To test a host of brand new production technologies, Televisual took an actor and crew to the Cotswolds, in the UK, to start production a short film in 4K. Horror was the genre they chose, as it required a variety of challenging setups, from low lit interiors and night shoots, to bright sunshine. “Eva” was produced with the intention of pushing the boundaries of the latest hardware from G-Technology, Panasonic and Atomos combined with Apple’s new ProRes RAW codec workflow in Final Cut Pro X.
Televisual used the Panasonic AU-EVA1 Super 35mm camera, launched last fall, offering 10bit RAW out at up to 5.7K. The film was shot at 24p, 4K DCI (4096×2160) for a later UHD delivery retaining the same aspect ratio for an Indie film feel which included working with a specialist light on a drone and a single 1.2 HMI up to 100 meters away.
Working with Apple, Atomos now has included the option to capture the new ProRes RAW codec on the Shogun Inferno and Sumo19 SSD monitor/recorders. If making edits and mastering on Final Cut Pro X the new ProRes RAW codec avoids the need to transcode while retaining the original assets in their native format throughout the post cycle ahead of final mastering – all within iMac Pro (or a heavily specified Mac). For “Eva”, the post production of the film was on FCP X and immediately had natural, good-looking pictures ahead of up-converting the original 4K DCI RAW to ProRes 4444 (XQ) and grading on Baselight with a grade 1 reference monitor. Although FCP X’s Color toolset is perfectly fine for many projects, Televisual wanted to see just how far they could push and pull the pictures, particularly for the night shots at the end of the film.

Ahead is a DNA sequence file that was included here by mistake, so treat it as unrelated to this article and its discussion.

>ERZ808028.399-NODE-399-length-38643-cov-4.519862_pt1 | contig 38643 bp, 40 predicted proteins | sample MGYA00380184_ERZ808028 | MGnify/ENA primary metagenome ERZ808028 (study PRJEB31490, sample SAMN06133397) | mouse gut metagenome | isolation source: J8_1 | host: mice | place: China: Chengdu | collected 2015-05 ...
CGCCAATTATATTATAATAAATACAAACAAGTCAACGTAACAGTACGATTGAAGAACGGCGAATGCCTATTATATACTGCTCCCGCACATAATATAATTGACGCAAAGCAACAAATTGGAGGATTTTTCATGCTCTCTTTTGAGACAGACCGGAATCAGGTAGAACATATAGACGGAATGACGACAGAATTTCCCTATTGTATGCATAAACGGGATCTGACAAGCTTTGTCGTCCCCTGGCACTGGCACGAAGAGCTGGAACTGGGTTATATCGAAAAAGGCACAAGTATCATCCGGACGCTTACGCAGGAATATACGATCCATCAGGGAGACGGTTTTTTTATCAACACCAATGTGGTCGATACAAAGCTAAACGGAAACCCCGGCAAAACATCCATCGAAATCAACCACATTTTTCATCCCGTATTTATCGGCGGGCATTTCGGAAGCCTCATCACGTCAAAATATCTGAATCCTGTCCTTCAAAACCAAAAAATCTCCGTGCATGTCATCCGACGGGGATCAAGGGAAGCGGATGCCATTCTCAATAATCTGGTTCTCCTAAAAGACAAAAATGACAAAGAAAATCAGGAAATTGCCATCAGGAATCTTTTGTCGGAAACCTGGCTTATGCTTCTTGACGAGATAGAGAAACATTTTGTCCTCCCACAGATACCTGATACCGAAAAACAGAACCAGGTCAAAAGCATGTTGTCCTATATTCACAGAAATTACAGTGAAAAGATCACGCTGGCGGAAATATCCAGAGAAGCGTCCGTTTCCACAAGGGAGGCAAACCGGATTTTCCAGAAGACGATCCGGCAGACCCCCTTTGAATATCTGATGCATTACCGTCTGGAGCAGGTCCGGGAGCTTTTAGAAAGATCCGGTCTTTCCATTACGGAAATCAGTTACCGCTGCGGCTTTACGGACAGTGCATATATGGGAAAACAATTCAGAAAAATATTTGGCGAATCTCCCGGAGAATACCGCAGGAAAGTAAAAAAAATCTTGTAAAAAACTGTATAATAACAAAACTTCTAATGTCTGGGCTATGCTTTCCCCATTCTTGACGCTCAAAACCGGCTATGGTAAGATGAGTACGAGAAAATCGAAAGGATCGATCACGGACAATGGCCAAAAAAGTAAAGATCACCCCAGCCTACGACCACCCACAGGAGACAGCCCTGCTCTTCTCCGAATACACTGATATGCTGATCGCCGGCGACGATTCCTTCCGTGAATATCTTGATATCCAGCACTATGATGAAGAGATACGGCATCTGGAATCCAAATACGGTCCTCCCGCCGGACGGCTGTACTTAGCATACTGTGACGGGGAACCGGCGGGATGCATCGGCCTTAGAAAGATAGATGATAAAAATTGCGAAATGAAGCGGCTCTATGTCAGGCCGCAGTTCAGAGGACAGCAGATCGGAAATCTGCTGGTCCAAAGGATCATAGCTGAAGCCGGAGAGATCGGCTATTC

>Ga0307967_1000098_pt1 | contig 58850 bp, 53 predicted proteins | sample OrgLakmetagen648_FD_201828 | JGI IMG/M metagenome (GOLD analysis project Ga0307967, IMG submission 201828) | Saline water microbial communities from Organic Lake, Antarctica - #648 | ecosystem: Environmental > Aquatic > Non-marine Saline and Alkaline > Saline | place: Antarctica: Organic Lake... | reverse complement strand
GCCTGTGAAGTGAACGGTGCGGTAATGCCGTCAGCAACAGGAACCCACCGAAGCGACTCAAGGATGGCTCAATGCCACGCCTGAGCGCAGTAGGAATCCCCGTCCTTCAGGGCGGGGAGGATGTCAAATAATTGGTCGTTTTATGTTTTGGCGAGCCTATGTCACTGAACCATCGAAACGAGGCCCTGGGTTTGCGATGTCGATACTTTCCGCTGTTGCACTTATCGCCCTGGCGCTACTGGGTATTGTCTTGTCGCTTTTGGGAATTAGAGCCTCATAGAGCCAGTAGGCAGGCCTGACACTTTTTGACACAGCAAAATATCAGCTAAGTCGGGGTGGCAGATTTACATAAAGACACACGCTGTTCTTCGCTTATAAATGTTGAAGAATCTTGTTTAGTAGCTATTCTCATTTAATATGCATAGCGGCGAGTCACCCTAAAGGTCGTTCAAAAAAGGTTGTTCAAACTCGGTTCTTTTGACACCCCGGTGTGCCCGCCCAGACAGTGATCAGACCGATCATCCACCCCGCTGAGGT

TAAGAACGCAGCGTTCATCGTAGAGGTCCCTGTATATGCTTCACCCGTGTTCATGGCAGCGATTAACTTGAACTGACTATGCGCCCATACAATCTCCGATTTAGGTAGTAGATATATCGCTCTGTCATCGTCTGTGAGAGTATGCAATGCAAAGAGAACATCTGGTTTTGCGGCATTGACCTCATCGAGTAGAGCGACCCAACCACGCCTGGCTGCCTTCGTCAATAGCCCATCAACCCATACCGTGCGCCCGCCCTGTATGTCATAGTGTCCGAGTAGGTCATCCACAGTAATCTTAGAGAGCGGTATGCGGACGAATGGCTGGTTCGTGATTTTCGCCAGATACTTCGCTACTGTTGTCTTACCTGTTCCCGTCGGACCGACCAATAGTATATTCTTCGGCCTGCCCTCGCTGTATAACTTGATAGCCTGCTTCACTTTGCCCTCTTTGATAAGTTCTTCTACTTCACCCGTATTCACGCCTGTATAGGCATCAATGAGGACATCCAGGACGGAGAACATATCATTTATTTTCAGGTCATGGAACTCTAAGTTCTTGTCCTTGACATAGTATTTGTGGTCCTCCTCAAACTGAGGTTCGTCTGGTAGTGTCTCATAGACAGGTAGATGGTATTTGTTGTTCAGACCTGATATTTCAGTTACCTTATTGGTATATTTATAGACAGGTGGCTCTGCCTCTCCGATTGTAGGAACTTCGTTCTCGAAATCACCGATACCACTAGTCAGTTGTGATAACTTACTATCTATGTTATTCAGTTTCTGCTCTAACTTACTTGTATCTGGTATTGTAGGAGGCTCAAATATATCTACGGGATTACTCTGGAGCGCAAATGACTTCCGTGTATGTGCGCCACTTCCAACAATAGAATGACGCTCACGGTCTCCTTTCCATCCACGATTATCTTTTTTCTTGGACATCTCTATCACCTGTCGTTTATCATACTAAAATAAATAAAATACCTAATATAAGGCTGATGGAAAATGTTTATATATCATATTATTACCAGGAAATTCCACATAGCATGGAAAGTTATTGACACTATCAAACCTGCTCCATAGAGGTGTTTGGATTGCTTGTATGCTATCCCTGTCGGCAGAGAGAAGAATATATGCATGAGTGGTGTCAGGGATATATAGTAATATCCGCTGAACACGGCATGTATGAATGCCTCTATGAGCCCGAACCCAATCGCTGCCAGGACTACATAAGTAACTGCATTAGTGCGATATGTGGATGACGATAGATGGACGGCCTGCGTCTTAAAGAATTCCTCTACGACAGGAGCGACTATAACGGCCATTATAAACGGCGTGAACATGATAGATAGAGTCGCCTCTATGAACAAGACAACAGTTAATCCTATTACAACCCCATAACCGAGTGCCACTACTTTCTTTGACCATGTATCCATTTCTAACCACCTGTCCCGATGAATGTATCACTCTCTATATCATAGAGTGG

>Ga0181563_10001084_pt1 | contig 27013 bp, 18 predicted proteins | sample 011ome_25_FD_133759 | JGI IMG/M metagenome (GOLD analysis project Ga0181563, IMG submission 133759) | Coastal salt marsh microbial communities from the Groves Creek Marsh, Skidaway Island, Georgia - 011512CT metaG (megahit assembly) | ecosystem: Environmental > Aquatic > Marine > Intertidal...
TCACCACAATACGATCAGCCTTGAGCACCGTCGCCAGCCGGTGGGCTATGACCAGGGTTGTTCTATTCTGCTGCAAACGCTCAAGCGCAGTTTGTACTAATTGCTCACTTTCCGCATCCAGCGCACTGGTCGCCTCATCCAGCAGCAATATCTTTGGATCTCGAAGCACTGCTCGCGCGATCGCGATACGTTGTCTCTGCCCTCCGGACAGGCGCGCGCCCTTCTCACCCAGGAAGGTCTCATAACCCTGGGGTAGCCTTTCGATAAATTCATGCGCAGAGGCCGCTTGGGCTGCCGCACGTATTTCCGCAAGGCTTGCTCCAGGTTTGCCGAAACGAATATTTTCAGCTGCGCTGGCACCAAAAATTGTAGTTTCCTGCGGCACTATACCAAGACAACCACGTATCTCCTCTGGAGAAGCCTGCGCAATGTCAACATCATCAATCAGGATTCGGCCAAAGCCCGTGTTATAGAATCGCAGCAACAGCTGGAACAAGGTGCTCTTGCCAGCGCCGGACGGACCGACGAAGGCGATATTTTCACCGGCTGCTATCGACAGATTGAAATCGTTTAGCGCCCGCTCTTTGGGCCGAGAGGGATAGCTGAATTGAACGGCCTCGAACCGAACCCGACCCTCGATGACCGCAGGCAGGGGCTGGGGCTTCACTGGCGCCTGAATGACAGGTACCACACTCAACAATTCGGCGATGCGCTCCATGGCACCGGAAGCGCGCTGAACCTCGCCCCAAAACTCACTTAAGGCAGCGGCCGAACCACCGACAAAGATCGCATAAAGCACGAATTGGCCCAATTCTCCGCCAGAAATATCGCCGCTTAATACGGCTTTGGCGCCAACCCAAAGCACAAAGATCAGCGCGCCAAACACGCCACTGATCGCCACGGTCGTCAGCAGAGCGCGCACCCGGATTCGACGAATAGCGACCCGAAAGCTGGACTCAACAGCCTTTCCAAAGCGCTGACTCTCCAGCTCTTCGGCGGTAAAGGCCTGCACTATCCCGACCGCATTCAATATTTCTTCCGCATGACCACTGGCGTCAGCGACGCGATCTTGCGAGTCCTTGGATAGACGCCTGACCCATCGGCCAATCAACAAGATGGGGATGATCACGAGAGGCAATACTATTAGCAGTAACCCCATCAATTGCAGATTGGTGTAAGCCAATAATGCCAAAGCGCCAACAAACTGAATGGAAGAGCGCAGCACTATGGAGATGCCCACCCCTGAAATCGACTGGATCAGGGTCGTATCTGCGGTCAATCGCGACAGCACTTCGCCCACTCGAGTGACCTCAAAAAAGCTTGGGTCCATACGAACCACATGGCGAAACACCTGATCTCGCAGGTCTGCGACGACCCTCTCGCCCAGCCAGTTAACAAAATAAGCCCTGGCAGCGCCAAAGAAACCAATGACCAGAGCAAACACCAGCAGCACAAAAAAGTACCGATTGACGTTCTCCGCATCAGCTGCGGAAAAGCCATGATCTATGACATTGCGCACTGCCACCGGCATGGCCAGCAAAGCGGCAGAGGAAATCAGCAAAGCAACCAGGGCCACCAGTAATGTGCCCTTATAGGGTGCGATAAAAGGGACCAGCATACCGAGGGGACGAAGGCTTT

Bringing a speed that matches the film, G-Technology’s recently launched series of Pro SSDs were used to store, backup and share the film data. With Thunderbolt 3 and read/write speeds up to 2,800MB/s on location and in post, they gave the project an extremely speedy, reliable and elegant media workflow: from copying footage recorded on Atomos Master Caddy 4K SSDs right through post. The net effect was less time spent transferring and transcoding and more time spent shooting and producing, reducing the overall project timeline, delivering time and cost efficiencies.
Symon Smith, director and editor of “Eva”, was impressed with the speed and capacity of the new G-Technology Pro SSDs: “The data transfer system is probably the fastest on-set system in the world. I think the read/write speeds we were seeing were close to seven minutes a terabyte. We plugged the G-Technology G-SPEED Shuttle SSD into an iMac Pro running FCP X and the 303 shots (just over 4TB) loaded up within around 15 seconds. We were immediately able to look at everything we shot and review what we had and I was editing the film within 10 minutes. We had a first cut done within one day and locked by the end of day two. G-Technology have created a way to make the job even easier.”
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